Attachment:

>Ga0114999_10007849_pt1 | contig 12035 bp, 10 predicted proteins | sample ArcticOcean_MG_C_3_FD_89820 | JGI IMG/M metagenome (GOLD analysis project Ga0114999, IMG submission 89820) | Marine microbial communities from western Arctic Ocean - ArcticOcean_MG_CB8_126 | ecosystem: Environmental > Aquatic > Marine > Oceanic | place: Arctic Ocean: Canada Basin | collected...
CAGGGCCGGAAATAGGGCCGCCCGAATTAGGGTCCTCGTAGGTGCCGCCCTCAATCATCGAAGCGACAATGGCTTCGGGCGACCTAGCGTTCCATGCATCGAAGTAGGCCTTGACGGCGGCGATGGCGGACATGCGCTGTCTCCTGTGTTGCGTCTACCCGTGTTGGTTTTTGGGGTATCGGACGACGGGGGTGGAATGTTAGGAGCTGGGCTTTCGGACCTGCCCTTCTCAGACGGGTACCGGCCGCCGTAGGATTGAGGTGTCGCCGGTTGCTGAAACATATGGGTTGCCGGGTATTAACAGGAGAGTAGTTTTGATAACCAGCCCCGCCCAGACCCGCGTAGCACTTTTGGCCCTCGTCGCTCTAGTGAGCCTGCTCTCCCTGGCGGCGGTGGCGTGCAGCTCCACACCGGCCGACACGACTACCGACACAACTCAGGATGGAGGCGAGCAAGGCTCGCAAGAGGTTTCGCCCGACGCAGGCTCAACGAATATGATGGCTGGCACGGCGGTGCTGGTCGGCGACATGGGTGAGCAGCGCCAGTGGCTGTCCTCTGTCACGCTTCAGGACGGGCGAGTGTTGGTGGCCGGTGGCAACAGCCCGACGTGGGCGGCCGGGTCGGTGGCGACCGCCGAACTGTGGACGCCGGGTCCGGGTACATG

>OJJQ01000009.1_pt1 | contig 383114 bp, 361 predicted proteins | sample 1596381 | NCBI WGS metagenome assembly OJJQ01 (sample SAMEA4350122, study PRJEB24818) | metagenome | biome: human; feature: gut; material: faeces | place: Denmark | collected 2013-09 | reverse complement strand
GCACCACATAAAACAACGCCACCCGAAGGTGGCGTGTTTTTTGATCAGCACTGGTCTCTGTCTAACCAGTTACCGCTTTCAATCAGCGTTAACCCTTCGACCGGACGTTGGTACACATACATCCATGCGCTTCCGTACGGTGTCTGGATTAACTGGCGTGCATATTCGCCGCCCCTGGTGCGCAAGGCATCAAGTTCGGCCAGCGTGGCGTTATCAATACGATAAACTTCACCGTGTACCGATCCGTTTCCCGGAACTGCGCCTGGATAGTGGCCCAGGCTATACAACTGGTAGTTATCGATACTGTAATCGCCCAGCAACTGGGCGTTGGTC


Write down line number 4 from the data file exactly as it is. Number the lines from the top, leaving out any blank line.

GCACCACATAAAACAACGCCACCCGAAGGTGGCGTGTTTTTTGATCAGCACTGGTCTCTGTCTAACCAGTTACCGCTTTCAATCAGCGTTAACCCTTCGACCGGACGTTGGTACACATACATCCATGCGCTTCCGTACGGTGTCTGGATTAACTGGCGTGCATATTCGCCGCCCCTGGTGCGCAAGGCATCAAGTTCGGCCAGCGTGGCGTTATCAATACGATAAACTTCACCGTGTACCGATCCGTTTCCCGGAACTGCGCCTGGATAGTGGCCCAGGCTATACAACTGGTAGTTATCGATACTGTAATCGCCCAGCAACTGGGCGTTGGTC